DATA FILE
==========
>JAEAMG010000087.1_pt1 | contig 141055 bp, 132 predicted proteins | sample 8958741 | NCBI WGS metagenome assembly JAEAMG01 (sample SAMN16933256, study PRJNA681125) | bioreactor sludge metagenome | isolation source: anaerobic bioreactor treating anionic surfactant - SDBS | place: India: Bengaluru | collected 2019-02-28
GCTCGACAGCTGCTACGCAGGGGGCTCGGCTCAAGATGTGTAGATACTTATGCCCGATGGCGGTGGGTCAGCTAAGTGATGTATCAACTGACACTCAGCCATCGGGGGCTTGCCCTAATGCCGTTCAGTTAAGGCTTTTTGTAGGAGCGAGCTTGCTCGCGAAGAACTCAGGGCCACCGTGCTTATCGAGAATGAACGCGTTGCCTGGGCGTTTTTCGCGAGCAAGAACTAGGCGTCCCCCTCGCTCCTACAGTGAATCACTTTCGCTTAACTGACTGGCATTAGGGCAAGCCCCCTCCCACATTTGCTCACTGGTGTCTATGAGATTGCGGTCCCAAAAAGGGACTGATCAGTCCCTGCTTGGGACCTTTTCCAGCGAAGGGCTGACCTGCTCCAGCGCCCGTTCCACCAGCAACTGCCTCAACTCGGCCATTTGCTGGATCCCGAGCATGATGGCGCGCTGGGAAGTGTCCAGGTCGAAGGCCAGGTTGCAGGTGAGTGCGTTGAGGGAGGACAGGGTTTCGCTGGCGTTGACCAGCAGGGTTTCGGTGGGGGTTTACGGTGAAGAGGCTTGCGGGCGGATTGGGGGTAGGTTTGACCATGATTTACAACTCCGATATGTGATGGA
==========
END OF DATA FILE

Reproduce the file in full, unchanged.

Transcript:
>JAEAMG010000087.1_pt1 | contig 141055 bp, 132 predicted proteins | sample 8958741 | NCBI WGS metagenome assembly JAEAMG01 (sample SAMN16933256, study PRJNA681125) | bioreactor sludge metagenome | isolation source: anaerobic bioreactor treating anionic surfactant - SDBS | place: India: Bengaluru | collected 2019-02-28
GCTCGACAGCTGCTACGCAGGGGGCTCGGCTCAAGATGTGTAGATACTTATGCCCGATGGCGGTGGGTCAGCTAAGTGATGTATCAACTGACACTCAGCCATCGGGGGCTTGCCCTAATGCCGTTCAGTTAAGGCTTTTTGTAGGAGCGAGCTTGCTCGCGAAGAACTCAGGGCCACCGTGCTTATCGAGAATGAACGCGTTGCCTGGGCGTTTTTCGCGAGCAAGAACTAGGCGTCCCCCTCGCTCCTACAGTGAATCACTTTCGCTTAACTGACTGGCATTAGGGCAAGCCCCCTCCCACATTTGCTCACTGGTGTCTATGAGATTGCGGTCCCAAAAAGGGACTGATCAGTCCCTGCTTGGGACCTTTTCCAGCGAAGGGCTGACCTGCTCCAGCGCCCGTTCCACCAGCAACTGCCTCAACTCGGCCATTTGCTGGATCCCGAGCATGATGGCGCGCTGGGAAGTGTCCAGGTCGAAGGCCAGGTTGCAGGTGAGTGCGTTGAGGGAGGACAGGGTTTCGCTGGCGTTGACCAGCAGGGTTTCGGTGGGGGTTTACGGTGAAGAGGCTTGCGGGCGGATTGGGGGTAGGTTTGACCATGATTTACAACTCCGATATGTGATGGA